Tasting this I get many of the same flavors as aroma, but there is a slightly stronger citrus note as well as plums. There is also a dark bittersweet chocolate flavor now. Its actually kind of hard to describe it. Now the information on this says it goes well with lime, and though I usually take my tea straight I can see this, it does seem like the flavor profile would work well with this.

In conclusion, this tea has a rather complex flavor profile, makes a great tea for going with an afternoon snack.


Flavors: Cacao, Chocolate, Citrus, Dark Bittersweet, Plums, Raisins

3 min, 0 sec 3 g 150 OZ / 4436 ML

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Today we have up Loolocondera FBOP, I started by heating the glass pot and giving the leaves a quick shake in the pot to get the aroma. Chocolate, nuts, flowers, all rose up from the pot.

I brewed this a single time with 2.5 grams of leaf to 180 mg of water. I got a very clear dark orange red liquor, there is no dust of sediment. The flavors are chocolate, with nuts and a pleasant sourness, also a bit of spice maybe cinnamon and a bit of citrus. There is also a strong bitter and astringent note in this tea, not overpowering, but quite noticeable. From what I understand, the spice and citrus, with a strong astringent quality is pretty common in Ceylon teas, because of the terrior.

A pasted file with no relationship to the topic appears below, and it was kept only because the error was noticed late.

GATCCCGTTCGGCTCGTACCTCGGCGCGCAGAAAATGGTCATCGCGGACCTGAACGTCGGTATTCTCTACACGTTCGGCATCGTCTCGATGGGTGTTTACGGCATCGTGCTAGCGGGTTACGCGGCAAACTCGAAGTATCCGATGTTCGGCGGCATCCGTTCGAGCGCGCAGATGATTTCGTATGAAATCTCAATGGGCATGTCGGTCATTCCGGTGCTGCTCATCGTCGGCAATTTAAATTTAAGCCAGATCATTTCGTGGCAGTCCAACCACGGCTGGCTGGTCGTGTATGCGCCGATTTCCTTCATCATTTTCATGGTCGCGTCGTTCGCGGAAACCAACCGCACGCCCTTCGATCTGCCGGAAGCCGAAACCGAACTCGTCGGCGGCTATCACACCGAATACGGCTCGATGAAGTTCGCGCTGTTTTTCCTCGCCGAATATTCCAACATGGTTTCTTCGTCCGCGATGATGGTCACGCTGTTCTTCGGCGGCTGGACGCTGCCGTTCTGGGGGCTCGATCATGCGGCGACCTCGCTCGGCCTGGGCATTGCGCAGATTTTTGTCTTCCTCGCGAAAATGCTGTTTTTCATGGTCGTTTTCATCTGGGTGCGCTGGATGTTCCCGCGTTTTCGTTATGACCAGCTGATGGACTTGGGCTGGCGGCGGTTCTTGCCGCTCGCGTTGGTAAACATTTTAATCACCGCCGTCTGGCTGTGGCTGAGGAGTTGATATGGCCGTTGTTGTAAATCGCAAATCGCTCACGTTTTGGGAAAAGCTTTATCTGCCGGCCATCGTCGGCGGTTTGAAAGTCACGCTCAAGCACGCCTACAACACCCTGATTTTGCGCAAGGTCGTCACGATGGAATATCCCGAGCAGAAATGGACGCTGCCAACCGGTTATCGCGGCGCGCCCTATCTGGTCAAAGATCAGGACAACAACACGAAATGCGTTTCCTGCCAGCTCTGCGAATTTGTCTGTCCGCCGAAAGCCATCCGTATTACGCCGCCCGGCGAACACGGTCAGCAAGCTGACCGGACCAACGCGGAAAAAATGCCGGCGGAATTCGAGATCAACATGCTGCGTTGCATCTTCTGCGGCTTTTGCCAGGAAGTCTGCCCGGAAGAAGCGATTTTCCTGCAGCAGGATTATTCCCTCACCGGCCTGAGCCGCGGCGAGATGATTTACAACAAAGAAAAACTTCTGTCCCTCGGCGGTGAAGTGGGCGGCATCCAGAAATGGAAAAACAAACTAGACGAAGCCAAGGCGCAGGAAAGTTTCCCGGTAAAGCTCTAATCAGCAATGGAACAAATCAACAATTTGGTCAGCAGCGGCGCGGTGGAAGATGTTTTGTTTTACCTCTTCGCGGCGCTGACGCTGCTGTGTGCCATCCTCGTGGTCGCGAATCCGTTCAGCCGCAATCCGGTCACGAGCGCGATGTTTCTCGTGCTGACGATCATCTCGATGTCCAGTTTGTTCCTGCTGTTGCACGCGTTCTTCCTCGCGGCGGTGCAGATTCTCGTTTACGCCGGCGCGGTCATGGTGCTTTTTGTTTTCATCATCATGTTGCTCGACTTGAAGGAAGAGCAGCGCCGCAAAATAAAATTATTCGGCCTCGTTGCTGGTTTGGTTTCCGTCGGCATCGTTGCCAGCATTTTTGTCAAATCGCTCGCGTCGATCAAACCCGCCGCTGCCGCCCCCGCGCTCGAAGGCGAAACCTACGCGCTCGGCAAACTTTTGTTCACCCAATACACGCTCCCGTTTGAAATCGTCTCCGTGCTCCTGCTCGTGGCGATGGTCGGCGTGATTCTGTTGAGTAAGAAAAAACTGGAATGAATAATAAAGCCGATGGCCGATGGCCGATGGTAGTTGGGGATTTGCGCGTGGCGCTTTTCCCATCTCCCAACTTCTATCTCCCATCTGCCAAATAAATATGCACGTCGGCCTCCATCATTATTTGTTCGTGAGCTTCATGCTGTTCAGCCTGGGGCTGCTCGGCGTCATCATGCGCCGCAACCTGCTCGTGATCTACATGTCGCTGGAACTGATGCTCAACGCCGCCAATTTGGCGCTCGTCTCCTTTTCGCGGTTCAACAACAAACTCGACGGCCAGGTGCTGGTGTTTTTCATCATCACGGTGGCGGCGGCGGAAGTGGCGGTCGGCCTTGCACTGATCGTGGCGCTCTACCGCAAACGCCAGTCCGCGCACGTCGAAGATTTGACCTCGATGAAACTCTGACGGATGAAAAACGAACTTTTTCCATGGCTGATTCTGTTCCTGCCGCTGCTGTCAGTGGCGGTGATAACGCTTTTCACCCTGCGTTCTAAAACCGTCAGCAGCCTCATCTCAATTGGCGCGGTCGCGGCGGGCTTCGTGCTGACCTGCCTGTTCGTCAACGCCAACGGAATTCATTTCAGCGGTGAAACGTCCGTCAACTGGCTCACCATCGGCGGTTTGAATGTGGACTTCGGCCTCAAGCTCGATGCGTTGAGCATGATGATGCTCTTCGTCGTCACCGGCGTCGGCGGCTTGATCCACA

This tea would go well with a slice of lemon or be able to stand up to food, its not quite as soft of subtle as other teas, but in some ways that is good. Ive been playing with the brewing time and found 2.5 grams for 2 1/2 minutes at just under boiling gives the best balance of flavor in my opinion. I find Ceylon tea does a little better with western style brewing.

Recommended if you are looking for a nice Ceylon or a tea to have with your lunch.

Flavors: Astringent, Bitter, Chocolate, Cinnamon, Citrus, Nuts, Pleasantly Sour

205 °F / 96 °C 2 min, 30 sec 2 g 6 OZ / 180 ML
The Monsoon Mountains Tea Company